In the late-afternoon sun, Tubac Country Inn glows like butterscotch, making a rich background for the chile ristras hung along its facade and the French doors painted the vibrant blue of Mexican tile.
Along the wash that fronts the long wooden porch, mesquite trees cast speckled shade on blue agaves and towering prickly pear cactuses. Goldfinches hop from branch to branch while the sun makes pinpricks of light on the trees’ spindly leaves, illuminating the spines of golden barrel cactuses as pale and yellow as beaten egg yolks. Near the outdoor fireplace, a miniature St. Francis maintains a silent vigil.
Despite being within walking distance of Tubac’s shops and restaurants, the setting is remarkably tranquil, the soft burble of a fountain providing a backdrop to the mournful hoo-hoo-hoo of doves and the distant horn of a passing train.
Originally a mix of retail space and apartments, the long, narrow building was, in fact, built to resemble a New Mexico train station. Owners Ivan Drechsler and April Earickson say the facility was converted into Santa Cruz County’s first bed and breakfast in 1992.
Today, the property includes five guest rooms and operates more like a boutique hotel, each room stocked with Arbuckles’ coffee, a microwave and a refrigerator, although a 1,100-square-foot suite includes a full kitchen. Like at an artists’ retreat, a “continental deluxe” breakfast of juice, yogurt, cheese and fresh-baked goods is delivered in a basket to each doorstep every morning.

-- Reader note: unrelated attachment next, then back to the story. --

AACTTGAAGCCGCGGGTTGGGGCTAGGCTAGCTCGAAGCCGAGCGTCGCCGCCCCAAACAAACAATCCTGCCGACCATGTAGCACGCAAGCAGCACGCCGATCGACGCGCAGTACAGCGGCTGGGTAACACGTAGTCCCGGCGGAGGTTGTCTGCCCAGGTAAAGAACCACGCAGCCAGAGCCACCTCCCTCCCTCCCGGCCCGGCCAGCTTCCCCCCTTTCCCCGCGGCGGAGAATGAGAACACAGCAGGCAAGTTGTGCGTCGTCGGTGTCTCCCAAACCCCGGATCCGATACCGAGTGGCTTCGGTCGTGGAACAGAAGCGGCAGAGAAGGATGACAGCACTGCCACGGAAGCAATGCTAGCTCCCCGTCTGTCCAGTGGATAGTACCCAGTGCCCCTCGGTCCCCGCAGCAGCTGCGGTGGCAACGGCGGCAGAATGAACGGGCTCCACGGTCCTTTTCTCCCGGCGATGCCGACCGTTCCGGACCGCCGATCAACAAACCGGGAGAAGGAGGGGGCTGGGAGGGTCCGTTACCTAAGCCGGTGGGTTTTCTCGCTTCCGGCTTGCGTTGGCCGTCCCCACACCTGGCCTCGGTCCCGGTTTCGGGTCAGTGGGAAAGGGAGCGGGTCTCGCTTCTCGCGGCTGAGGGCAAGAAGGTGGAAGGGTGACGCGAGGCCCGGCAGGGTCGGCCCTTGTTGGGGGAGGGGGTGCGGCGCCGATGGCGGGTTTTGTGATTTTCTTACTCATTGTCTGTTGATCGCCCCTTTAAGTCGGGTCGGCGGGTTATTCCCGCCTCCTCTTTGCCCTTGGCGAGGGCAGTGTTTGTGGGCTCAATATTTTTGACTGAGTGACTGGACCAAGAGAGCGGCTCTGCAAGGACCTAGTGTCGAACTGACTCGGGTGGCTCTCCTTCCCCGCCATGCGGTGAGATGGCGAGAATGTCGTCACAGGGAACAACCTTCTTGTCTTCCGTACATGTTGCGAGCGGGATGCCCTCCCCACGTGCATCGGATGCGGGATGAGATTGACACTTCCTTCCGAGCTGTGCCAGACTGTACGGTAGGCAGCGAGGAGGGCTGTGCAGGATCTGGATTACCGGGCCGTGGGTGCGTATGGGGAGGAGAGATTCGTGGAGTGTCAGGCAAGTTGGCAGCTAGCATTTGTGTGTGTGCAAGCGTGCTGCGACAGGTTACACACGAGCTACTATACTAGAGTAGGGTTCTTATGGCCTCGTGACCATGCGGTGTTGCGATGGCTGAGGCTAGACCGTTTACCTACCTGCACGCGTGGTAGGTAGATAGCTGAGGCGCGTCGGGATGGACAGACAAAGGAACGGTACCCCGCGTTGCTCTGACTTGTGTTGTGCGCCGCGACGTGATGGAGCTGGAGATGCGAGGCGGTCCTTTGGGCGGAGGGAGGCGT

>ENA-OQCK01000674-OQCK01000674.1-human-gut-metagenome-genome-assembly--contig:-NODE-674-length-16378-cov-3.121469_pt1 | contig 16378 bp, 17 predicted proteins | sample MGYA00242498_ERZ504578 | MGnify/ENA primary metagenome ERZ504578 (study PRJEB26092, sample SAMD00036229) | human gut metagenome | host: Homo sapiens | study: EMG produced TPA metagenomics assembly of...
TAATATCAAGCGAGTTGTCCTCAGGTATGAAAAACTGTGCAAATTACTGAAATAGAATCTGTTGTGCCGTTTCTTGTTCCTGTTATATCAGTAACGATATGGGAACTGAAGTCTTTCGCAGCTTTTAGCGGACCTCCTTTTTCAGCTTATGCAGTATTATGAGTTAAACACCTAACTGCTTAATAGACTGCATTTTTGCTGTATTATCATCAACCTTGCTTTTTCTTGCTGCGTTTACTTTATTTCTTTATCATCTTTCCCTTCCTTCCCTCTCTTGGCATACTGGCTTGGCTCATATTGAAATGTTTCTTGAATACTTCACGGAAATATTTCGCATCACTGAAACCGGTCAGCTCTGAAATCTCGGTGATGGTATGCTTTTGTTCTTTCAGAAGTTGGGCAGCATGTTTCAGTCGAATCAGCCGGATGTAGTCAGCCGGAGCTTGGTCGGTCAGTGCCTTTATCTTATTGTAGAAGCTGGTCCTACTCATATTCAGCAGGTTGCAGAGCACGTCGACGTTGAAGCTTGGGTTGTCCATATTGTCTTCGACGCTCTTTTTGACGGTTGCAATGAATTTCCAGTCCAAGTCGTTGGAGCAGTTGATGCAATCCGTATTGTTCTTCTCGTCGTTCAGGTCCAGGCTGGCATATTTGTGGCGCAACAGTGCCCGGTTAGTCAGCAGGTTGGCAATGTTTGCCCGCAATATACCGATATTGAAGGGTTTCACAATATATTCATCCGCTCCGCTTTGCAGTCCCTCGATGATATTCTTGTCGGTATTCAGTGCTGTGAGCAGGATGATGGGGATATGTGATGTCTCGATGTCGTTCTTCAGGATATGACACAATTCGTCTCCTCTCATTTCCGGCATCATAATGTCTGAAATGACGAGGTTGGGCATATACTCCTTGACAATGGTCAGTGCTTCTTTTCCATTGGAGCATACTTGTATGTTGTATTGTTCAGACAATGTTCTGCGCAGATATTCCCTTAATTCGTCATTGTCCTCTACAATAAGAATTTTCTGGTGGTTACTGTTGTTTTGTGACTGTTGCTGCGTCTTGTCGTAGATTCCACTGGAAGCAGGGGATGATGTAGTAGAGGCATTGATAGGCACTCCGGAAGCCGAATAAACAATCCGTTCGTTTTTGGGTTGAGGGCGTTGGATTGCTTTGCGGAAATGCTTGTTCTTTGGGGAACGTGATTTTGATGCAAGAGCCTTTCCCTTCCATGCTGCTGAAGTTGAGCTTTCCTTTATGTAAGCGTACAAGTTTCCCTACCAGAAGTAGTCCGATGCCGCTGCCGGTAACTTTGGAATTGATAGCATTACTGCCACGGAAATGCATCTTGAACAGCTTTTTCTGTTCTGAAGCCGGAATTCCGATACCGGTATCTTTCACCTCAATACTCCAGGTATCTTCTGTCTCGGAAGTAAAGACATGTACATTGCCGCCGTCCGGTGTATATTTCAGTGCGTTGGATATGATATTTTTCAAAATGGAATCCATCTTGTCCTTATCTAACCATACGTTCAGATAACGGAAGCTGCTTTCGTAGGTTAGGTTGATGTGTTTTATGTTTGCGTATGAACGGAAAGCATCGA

Drechsler, a graduate of the Cornell University School of Hotel Administration, began his career in hospitality at age 14, working at his father’s Washington, D.C., hotel. Earickson studied home, landscape and interior design at Oregon State University and spent her career in food service. Tubac Country Inn offers evidence of how beautifully the couple’s backgrounds complement each other, both in marriage and in business.
Drechsler and Earickson looked at properties all over the country before settling on this one in 2005. The rooms are spacious and immaculate, decorated with Earickson’s unerring eye, with white linens and pale plaster walls accented with natural wood shelves, gourds and baskets.
Silk flowers, bright cushions and fabrics patterned with Southwestern designs punctuate the rooms with bold colors, complementing the work of artists such as Navajo painter R.C. Gorman and Wisconsin artist Ross Stefan, who spent four years in Tubac in the 1950s. All these elements blend flawlessly, making Tubac Country Inn a feast for the eyes and one of Southern Arizona’s sweetest retreats.
13 Burruel Street